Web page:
Sometimes when I sit down to write, I don’t know where I’m going with what I’m trying to say. This might be one of those times. Today’s Daily Prompt asks if life’s characters like the Easter Bunny or Santa Claus are harmless fiction or pointless lies.
Life’s characters. That might be how to explain it. I’m one of those people who reads a book and gets emotionally attached to the characters. I feel their emotions, I experience their ups and downs. And then I’m sad when the book is over, but I get over it and move on to the next thing. No harm done.
I feel the same about life’s characters: Easter Bunny, Santa Claus, Tooth Fairy, Stork, et al…
I never had that devastating moment of finding out Santa Claus wasn’t real. Looking back, I think I was a believer for longer than my classmates. It never occurred to me when a classmate said they didn’t believe in the Easter Bunny that he might actually be right. Oh ye of little faith, right? My realization that these characters were fictional was gradual. There were doubts, then a sense of what is actually practical (not how Santa gets down the chimney, but rather how he got back up!). Then when I finally had myself convinced they weren’t real, it was never “I’m convinced my parents lied to me and I will never trust them again.”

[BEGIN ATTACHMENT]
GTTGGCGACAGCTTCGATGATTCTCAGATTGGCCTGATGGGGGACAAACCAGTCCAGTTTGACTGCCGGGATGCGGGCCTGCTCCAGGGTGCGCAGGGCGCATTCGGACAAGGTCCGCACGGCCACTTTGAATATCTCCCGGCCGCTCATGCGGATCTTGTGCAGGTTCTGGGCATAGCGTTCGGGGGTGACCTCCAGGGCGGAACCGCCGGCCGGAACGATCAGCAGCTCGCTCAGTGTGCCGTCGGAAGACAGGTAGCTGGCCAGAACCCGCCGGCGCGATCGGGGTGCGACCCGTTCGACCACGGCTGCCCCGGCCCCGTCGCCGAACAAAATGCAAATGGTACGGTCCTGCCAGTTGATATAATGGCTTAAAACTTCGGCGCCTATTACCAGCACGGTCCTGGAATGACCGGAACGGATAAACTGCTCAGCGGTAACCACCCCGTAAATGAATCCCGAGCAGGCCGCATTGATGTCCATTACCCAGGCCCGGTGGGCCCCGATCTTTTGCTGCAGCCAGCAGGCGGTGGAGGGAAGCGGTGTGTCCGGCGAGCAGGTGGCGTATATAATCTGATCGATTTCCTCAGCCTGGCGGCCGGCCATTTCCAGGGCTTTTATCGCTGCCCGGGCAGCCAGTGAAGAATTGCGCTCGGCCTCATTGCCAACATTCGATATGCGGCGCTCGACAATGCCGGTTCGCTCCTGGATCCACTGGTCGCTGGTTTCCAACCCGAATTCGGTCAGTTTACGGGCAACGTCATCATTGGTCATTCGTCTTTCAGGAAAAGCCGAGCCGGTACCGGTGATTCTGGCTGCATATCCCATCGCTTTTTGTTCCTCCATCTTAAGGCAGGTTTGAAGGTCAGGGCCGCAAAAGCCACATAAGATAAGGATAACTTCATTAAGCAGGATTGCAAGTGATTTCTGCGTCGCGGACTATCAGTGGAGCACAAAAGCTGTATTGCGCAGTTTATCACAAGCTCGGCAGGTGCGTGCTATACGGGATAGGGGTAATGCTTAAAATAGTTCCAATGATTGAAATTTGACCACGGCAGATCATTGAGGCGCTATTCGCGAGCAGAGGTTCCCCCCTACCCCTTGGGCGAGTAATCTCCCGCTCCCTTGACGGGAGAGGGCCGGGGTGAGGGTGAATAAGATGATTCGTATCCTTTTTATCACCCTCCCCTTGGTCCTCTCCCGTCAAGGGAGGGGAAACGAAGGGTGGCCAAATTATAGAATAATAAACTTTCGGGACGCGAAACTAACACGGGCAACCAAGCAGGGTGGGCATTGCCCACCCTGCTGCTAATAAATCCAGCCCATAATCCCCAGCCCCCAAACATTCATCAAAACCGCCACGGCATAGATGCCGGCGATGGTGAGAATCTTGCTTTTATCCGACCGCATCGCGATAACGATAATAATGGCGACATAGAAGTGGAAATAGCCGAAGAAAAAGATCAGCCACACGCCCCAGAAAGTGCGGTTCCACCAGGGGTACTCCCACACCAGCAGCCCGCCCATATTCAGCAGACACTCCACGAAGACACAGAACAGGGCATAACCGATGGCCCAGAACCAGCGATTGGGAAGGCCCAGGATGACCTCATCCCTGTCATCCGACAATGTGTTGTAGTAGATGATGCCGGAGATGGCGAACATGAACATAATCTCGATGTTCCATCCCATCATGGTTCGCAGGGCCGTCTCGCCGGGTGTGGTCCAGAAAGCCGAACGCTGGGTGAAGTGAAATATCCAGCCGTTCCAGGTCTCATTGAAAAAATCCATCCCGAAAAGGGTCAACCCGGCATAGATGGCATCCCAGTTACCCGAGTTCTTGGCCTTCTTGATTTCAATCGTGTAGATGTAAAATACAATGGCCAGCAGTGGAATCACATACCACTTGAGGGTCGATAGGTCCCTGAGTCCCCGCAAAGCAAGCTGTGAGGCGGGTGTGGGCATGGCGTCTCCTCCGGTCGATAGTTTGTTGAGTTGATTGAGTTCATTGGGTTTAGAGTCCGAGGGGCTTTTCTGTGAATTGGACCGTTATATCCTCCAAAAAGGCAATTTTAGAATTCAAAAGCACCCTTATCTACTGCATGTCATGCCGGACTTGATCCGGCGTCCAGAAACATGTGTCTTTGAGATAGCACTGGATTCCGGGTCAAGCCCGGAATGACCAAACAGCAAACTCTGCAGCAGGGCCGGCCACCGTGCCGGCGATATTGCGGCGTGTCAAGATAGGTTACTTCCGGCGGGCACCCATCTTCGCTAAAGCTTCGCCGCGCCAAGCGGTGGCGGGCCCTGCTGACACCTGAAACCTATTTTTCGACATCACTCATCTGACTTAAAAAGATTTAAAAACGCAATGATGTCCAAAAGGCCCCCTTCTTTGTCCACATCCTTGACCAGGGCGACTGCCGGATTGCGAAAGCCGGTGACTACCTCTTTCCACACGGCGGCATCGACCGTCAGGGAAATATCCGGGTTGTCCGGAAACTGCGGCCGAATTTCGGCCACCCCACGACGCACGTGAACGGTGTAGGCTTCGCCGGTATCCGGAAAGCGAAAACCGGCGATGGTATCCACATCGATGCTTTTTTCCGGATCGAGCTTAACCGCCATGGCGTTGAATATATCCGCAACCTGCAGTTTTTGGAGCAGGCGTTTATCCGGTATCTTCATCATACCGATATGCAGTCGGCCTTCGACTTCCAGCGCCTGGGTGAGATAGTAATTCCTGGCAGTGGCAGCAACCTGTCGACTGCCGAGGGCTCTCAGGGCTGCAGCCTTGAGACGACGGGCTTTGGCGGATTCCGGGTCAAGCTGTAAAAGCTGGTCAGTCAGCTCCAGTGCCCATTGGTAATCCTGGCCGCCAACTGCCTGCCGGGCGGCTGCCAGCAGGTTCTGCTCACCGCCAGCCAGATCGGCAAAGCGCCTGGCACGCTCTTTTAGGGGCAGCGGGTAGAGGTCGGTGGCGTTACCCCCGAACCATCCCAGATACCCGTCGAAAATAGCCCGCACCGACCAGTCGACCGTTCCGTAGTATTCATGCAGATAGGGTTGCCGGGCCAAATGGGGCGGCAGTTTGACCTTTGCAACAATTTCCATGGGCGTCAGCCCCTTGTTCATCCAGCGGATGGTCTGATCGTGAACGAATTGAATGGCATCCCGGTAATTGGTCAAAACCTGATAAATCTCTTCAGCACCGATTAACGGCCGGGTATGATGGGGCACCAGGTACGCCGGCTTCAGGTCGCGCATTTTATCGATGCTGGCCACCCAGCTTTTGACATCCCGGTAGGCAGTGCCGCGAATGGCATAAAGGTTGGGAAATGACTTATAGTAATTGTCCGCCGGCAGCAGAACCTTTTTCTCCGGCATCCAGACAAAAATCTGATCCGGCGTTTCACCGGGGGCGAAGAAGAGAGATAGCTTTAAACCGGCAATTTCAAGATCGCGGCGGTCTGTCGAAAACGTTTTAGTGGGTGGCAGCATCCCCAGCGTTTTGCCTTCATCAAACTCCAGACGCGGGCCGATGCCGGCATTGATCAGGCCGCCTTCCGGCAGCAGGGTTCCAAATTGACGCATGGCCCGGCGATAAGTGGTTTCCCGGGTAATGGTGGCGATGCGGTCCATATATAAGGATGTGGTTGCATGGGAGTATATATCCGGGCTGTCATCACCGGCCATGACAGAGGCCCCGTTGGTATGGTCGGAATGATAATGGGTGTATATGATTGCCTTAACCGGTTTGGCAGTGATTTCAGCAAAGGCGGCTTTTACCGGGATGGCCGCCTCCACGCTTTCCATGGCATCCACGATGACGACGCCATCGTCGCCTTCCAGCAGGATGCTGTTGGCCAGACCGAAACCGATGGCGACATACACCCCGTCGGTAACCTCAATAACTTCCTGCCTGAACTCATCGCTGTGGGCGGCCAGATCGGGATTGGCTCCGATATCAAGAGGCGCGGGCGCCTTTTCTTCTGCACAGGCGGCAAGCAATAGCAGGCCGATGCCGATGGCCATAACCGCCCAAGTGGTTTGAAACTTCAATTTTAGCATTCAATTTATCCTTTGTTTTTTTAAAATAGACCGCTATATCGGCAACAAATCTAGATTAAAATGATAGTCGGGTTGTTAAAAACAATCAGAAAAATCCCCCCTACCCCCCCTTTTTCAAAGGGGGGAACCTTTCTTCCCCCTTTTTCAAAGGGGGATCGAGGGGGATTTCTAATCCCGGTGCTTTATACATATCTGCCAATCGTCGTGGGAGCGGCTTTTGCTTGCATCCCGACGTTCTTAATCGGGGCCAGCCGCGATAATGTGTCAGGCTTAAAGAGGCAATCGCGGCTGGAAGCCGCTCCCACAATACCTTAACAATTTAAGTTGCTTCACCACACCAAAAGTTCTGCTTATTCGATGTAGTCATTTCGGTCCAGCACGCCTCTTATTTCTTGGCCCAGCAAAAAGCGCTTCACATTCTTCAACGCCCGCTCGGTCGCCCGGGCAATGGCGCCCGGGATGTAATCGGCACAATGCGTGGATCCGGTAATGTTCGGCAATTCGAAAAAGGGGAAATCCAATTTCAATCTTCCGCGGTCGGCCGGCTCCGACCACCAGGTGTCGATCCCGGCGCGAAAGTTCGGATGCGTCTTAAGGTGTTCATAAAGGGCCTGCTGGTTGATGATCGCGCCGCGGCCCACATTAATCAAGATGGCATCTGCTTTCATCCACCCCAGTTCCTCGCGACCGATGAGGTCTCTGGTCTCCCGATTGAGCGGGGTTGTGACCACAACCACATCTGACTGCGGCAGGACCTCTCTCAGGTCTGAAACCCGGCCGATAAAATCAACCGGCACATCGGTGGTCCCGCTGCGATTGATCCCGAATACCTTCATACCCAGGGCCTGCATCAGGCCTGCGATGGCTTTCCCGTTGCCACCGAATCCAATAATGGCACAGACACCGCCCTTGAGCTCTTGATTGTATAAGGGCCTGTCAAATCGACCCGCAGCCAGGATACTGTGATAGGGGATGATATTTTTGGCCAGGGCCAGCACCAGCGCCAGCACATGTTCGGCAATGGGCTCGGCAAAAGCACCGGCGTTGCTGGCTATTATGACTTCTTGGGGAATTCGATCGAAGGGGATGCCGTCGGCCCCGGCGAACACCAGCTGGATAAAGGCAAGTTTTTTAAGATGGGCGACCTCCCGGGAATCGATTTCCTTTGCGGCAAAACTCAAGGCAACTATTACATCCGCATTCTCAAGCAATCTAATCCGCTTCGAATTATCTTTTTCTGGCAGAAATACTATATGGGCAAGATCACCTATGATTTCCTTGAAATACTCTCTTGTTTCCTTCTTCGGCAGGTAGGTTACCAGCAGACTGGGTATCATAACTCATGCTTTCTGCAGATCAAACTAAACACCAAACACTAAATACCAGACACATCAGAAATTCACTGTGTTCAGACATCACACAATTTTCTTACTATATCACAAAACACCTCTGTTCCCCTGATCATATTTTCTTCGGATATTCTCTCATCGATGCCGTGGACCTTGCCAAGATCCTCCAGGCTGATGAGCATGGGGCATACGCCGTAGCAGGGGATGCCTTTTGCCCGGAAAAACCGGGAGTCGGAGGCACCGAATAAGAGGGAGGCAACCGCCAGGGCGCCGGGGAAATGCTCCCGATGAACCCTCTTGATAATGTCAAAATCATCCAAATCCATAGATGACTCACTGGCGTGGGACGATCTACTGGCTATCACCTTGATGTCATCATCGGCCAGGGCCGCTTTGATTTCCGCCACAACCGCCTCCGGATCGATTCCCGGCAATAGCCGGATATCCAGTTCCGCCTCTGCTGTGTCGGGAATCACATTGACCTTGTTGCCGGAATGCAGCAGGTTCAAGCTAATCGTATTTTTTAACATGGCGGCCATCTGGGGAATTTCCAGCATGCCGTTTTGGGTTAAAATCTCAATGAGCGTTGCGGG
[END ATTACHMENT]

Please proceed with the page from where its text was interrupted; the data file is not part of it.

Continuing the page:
Oh ye of little faith. Ahh yes, now we come to it. Are any of these life characters physically real? Obviously not. But a little faith in magic never hurt anyone. Does Santa really enrage you because he’s not real? Does the Easter Bunny make you want to eat rabbit stew? Of course not. Memories of those characters have positive memories attached, not negative deception and lies. At least that’s how it works for me. Find your inner child and believe in the unbelievable.
You should also know that I still have a Christmas stocking and, up until college, I even had an Easter basket. Everything in that stocking or basket still comes from Santa or the Easter Bunny, even though we all know the truth of it. I haven’t lost any teeth lately, but when I lose them in old age I’ll be checking my pillow to see what the Tooth Fairy left behind.